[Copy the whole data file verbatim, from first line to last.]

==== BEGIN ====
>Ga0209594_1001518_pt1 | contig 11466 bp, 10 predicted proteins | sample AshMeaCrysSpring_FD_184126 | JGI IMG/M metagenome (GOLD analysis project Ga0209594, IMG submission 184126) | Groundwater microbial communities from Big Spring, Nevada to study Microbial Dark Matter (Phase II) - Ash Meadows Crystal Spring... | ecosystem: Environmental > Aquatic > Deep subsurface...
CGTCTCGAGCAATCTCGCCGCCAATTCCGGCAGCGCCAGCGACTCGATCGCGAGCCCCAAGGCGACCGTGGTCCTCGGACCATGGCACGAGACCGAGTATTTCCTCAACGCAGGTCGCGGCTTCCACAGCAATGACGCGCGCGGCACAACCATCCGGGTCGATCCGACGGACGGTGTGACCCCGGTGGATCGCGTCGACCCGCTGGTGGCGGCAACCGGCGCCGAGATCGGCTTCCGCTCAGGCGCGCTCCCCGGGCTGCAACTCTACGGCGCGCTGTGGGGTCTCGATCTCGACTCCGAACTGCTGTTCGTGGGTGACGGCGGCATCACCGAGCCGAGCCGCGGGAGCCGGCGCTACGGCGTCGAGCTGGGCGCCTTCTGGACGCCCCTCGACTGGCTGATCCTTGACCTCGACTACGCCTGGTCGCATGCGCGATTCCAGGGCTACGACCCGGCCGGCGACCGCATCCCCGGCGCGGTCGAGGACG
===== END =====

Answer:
>Ga0209594_1001518_pt1 | contig 11466 bp, 10 predicted proteins | sample AshMeaCrysSpring_FD_184126 | JGI IMG/M metagenome (GOLD analysis project Ga0209594, IMG submission 184126) | Groundwater microbial communities from Big Spring, Nevada to study Microbial Dark Matter (Phase II) - Ash Meadows Crystal Spring... | ecosystem: Environmental > Aquatic > Deep subsurface...
CGTCTCGAGCAATCTCGCCGCCAATTCCGGCAGCGCCAGCGACTCGATCGCGAGCCCCAAGGCGACCGTGGTCCTCGGACCATGGCACGAGACCGAGTATTTCCTCAACGCAGGTCGCGGCTTCCACAGCAATGACGCGCGCGGCACAACCATCCGGGTCGATCCGACGGACGGTGTGACCCCGGTGGATCGCGTCGACCCGCTGGTGGCGGCAACCGGCGCCGAGATCGGCTTCCGCTCAGGCGCGCTCCCCGGGCTGCAACTCTACGGCGCGCTGTGGGGTCTCGATCTCGACTCCGAACTGCTGTTCGTGGGTGACGGCGGCATCACCGAGCCGAGCCGCGGGAGCCGGCGCTACGGCGTCGAGCTGGGCGCCTTCTGGACGCCCCTCGACTGGCTGATCCTTGACCTCGACTACGCCTGGTCGCATGCGCGATTCCAGGGCTACGACCCGGCCGGCGACCGCATCCCCGGCGCGGTCGAGGACG